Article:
****** NOT A TEACHER *****
(1) I think that both sentences are correct.
(2) I think that the second sentence is definitely correct, but
probably your first sentence is more common -- because native
speakers seldom (or never) use the future perfect. (Professor
George O. Curme says that Shakespeare never used it.)
(3) Here is some information I wish to share (my sources at the end
of this post).
(a) One expert says, "[T]he future perfect tense is rarely used
outside of Choice Written English, ..." He says that people
prefer to say (and even write): "Marcia's ship will sail before we
reach the dock" instead of "Marcia's ship will have sailed ...."
(b) Another expert says, "[T]he future perfect tense has been
largely replaced by the simple future tense." He says that
people prefer "He will finish the work by next Saturday" instead of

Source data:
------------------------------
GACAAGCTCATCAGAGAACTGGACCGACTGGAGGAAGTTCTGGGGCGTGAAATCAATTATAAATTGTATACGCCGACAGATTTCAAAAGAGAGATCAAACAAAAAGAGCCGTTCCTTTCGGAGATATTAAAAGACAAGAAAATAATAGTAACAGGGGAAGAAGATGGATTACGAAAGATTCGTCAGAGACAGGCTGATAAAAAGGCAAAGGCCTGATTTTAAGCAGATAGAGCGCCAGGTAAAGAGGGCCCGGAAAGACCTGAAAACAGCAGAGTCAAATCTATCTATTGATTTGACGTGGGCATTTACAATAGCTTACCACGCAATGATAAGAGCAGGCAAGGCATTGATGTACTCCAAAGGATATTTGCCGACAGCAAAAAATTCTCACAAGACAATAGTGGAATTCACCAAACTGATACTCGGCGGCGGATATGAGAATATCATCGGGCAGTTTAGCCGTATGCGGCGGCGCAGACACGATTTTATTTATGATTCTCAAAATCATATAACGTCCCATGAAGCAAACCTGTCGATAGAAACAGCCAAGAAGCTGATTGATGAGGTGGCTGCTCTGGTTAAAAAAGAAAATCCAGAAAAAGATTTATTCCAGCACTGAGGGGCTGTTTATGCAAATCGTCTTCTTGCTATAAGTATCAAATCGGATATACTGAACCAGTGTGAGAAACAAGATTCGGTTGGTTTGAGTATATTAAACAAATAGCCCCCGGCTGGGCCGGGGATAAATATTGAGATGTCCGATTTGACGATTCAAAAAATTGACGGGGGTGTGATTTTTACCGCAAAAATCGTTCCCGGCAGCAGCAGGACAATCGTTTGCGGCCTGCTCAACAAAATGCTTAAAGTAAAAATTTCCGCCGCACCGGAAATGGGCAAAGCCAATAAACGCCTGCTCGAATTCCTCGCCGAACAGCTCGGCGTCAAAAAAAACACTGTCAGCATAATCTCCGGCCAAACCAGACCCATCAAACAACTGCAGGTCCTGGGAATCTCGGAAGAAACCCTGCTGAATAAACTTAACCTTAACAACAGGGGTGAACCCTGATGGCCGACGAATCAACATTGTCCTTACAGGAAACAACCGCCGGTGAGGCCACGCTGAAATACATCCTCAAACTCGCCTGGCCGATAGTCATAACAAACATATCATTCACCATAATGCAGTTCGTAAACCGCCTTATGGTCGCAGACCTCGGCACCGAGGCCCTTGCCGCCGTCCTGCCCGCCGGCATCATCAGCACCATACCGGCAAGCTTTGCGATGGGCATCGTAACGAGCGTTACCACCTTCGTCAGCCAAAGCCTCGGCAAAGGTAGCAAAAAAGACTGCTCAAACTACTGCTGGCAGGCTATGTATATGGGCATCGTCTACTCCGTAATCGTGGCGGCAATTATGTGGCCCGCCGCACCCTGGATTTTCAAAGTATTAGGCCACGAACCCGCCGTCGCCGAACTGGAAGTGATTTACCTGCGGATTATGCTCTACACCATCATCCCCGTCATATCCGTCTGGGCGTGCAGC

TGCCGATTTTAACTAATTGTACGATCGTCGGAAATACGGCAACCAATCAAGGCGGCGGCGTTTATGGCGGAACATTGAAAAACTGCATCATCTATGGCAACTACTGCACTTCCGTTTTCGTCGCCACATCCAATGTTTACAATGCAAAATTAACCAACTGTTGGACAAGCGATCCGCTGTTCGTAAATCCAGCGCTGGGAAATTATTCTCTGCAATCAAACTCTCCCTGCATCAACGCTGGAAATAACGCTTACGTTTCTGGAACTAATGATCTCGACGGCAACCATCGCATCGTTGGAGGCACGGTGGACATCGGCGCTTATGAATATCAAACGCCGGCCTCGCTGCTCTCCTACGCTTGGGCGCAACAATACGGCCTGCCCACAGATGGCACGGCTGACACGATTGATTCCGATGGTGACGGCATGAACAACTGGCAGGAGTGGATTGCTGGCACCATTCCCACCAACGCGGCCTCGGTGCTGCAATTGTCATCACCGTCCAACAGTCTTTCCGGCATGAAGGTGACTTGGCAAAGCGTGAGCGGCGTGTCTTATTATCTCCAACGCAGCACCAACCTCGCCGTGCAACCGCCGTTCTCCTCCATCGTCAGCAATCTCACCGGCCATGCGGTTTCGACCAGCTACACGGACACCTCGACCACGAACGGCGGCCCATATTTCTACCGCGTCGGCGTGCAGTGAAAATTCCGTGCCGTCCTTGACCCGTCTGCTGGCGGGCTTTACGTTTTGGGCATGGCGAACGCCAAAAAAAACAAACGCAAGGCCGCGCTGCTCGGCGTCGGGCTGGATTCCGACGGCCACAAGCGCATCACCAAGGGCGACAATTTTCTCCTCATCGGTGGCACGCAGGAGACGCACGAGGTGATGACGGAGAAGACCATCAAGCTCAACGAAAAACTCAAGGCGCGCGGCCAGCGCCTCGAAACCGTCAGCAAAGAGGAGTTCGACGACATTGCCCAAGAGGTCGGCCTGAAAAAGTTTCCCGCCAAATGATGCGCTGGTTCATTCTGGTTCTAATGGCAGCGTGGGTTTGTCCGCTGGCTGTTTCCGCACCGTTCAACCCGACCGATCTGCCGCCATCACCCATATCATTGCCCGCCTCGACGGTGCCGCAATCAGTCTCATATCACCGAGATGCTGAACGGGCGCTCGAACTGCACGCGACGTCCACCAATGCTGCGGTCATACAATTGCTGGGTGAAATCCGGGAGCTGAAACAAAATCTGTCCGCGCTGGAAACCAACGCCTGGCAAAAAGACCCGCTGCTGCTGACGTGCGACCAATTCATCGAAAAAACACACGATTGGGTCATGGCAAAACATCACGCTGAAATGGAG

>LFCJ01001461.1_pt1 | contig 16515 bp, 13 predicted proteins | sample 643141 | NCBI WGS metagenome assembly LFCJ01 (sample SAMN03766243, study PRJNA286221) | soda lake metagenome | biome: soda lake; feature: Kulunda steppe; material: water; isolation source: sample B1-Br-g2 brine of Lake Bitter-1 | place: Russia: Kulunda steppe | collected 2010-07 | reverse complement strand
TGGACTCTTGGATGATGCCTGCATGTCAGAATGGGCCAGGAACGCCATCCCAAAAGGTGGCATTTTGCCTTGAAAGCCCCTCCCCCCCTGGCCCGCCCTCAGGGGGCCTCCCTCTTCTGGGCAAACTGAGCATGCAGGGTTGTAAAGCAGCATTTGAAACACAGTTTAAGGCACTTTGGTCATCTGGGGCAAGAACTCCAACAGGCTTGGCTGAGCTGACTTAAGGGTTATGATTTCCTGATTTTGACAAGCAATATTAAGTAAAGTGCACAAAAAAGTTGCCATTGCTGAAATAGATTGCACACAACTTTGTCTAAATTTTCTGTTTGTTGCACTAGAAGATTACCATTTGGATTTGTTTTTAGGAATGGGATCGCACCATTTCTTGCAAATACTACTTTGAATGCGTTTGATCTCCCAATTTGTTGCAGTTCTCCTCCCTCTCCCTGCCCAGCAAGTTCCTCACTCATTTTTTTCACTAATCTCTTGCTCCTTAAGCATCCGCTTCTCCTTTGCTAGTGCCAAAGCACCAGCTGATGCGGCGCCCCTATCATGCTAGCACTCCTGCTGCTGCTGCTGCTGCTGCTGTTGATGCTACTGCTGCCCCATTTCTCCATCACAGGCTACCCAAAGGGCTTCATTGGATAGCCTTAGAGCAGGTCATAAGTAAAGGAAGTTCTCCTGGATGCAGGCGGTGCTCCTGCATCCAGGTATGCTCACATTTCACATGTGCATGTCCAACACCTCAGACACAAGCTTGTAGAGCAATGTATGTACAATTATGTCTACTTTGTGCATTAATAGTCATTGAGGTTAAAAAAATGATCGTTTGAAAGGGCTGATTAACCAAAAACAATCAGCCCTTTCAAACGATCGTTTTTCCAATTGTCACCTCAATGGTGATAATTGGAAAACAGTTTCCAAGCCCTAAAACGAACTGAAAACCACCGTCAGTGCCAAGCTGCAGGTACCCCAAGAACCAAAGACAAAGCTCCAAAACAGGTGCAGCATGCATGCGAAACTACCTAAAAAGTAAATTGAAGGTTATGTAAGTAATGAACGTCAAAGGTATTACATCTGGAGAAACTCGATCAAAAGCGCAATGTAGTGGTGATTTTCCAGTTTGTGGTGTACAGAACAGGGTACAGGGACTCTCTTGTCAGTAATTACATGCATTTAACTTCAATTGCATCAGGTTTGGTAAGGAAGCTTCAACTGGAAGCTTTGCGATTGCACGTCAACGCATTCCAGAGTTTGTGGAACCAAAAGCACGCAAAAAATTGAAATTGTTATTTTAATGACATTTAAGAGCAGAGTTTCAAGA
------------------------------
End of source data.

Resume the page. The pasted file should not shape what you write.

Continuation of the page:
"He will have finished ...."
(c) And one expert says that many people have different ways to avoid
using the future perfect. For example, few would say: "I shall have
finished the work before you return." Instead, they feel more comfortable
I will be through with the work before you return./ I will have the work
finished before you return.
(d) Finally, one expert gives these examples:
I'll have completed my exams by this Tuesday. > I will finish taking my
exams by this Tuesday.
I hope the new bed will have arrived by the time my parents get here. >
I really want the new bed to arrive before my ....
George O. Curme, A Grammar of the English Language (Essex, Connecticut: Verbatim, 1983), II, 372.
Walter Kay Smart, English Review Grammar (Englewood Cliffs:
Paul Roberts, Understanding Grammar (New York: Harper & Row, 1954).
Neal Chambers, "The Basics of Future Perfect," englishspark.com